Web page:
Lyft (AI)

Saturday 18th June 2016

Elon Musk: We Are Less Than Two Years From Complete Car Autonomy

The Tesla CEO spoke at the Code Conference and predicted that we’re closer to self-driving cars than anybody thinks.

“I think we are less than two years away from complete autonomy, safer than humans, but regulations should take at least another year,” Musk said.

While many auto and tech companies–from Google to Uber and GM to Lyft and Apple to Ford–are researching and testing autonomous vehicles, Tesla seems on the verge of announcing that its Model 3 consumer sedan will have full self-driving capabilities.

Musk did not confirm that feature, but when asked multiple times on stage, he replied that there would be another Tesla event later in the year in which he would have more details.

The only thing he would say is that Tesla would do “the obvious thing”–seemingly a reference to a prior comment he made about autonomous driving being a must have feature for future vehicles. – Brian Soloman

 

Friday 30th September 2016

Lyft CEO: Self-Driving Cars To Handle Majority Of Lyft Rides Within Only 5 Years

Lyft CEO and co-founder John Zimmer expects self-driving cars to handle the majority of Lyft’s rides within only 5 years, and all of them within only 10 years.

That means, going by Zimmer’s vision, by 2026, anytime you used Lyft to make a trip, you would be doing so in a self-driving car.

Interestingly, Zimmer also “expects” that private car ownership will “all but end” in most major US cities by 2025.

He sees a transition where driverless tech gradually increases in capability. Fixed-route autonomy would show up as early as 2017, while low-speed (under 25 MPH) autonomy on changeable routes would start as soon as 2018. Full autonomy would just be the next logical step, then. – James Ayre

 

Friday 30th September 2016

Chris Dixon: In 2 years Everyone Will Use Driverless Cars on Highways

Within ten years, roads will be full of driverless cars.

Maybe within two, depending on where you’re driving.

That’s what Chris Dixon, a partner at prestigious Silicon Valley investment firm Andreessen Horowitz believes.

Dixon has written extensively about the future of autonomous vehicles and invested in a number of startups in the space, from self-flying delivery drones to Comma.ai, a company founded by a young man who built a self-driving car in his garage.

“All of the trends we’ve been observing over the last decade — from cloud computing to cheaper processing — have hit a tipping point,” Dixon says. “This is the core that’s getting people excited about AI, and specifically around autonomous vehicles and autonomous cars.”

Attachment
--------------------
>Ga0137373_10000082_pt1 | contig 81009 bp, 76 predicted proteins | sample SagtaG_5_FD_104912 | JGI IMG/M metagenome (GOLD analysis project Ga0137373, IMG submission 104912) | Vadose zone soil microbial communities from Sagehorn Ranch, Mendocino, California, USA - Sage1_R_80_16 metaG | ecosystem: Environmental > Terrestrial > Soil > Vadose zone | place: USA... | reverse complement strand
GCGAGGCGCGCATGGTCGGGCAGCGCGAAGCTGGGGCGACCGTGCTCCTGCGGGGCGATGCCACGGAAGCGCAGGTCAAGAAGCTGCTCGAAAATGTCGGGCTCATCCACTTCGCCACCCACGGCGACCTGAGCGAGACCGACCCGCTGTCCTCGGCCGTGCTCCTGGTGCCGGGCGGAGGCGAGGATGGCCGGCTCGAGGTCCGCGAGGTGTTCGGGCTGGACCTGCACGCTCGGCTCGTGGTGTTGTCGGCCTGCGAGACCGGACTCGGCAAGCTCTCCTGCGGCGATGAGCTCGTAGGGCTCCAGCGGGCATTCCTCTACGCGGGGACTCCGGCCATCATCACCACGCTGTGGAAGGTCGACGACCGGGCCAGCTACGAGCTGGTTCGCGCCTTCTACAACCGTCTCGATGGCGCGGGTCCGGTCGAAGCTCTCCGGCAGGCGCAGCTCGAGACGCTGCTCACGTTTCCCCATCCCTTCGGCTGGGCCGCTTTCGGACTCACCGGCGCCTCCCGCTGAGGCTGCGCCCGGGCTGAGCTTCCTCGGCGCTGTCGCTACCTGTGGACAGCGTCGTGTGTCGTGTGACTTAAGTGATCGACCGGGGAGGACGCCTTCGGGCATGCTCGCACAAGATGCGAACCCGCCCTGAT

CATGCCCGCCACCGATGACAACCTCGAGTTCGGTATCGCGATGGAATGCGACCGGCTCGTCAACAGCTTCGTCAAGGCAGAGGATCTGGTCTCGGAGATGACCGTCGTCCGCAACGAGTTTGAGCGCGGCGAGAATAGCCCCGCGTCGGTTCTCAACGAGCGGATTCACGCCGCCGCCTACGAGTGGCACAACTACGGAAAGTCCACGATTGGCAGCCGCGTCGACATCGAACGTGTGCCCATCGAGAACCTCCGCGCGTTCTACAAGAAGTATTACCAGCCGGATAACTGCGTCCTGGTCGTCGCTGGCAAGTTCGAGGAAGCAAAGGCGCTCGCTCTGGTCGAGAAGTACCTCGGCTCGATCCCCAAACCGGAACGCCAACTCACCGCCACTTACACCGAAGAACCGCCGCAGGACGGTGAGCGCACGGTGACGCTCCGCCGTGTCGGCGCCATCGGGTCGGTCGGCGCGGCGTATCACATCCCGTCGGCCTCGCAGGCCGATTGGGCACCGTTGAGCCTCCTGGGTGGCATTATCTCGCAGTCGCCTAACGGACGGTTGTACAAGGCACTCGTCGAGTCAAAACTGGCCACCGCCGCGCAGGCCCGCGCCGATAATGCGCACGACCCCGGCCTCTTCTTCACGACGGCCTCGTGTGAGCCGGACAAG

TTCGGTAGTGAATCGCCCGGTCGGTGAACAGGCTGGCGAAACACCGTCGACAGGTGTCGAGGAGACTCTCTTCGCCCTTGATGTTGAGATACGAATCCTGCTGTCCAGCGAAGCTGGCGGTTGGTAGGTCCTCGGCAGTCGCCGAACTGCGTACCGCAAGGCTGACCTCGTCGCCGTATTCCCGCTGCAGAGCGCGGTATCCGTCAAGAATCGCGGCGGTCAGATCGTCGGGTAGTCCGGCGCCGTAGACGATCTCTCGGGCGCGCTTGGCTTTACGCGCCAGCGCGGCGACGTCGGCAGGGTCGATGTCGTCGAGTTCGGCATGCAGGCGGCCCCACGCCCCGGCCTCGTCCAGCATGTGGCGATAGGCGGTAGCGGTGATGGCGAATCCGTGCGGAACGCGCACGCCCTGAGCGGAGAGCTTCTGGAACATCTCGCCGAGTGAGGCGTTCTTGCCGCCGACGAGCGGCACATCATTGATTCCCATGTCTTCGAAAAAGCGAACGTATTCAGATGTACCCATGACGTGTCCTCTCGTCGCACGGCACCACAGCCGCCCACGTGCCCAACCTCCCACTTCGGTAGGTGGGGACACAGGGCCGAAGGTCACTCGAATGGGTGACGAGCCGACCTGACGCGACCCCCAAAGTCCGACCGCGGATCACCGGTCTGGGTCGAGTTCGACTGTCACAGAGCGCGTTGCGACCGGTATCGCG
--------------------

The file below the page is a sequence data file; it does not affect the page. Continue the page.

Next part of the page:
Tesla autopilot

It’s also cheaper than ever to build a smart car. Dixon says many driverless car companies use tiny chips made by a publicly-traded company, NVIDIA. NVIDIA’s chips only cost a couple hundred dollars.

“For $200, you could get what 10 years ago was a supercomputer on a little board and put it in your car, and it can run one of these sophisticated deep learning systems,” he says.

Additionally, a lot of the AI for autonomous vehicles is open-sourced, like Google’s product TensorFlow. This allows everyone in the space to create more accurate technology faster, because they can learn from each other’s data sets and build off the findings.

” I bet in two years, it will be the norm that on the highway, you’re not driving half the time or you’ll be using driver assistants heavily,” he says.

“It’s easier on highways and in suburbs,” says Dixon. “So you can imagine pushing a button on your Uber or Lyft app, and depending on the situation and location, an autonomous car comes or a person comes.”

He adds, “When will an Uber roll up without a person in it in New York City? That’s farther away. But I think that’s more like five years away, not 20.”

Dixon likens the promise of self-driving to Henry Ford’s Model T, which was like the iPhone of the time — a real technology game changer. At first, consumer cars seemed impossible — roads weren’t paved and no one knew how to drive cars. But the product was a hit, and everything changed to make way for them. – Alyson Shontell

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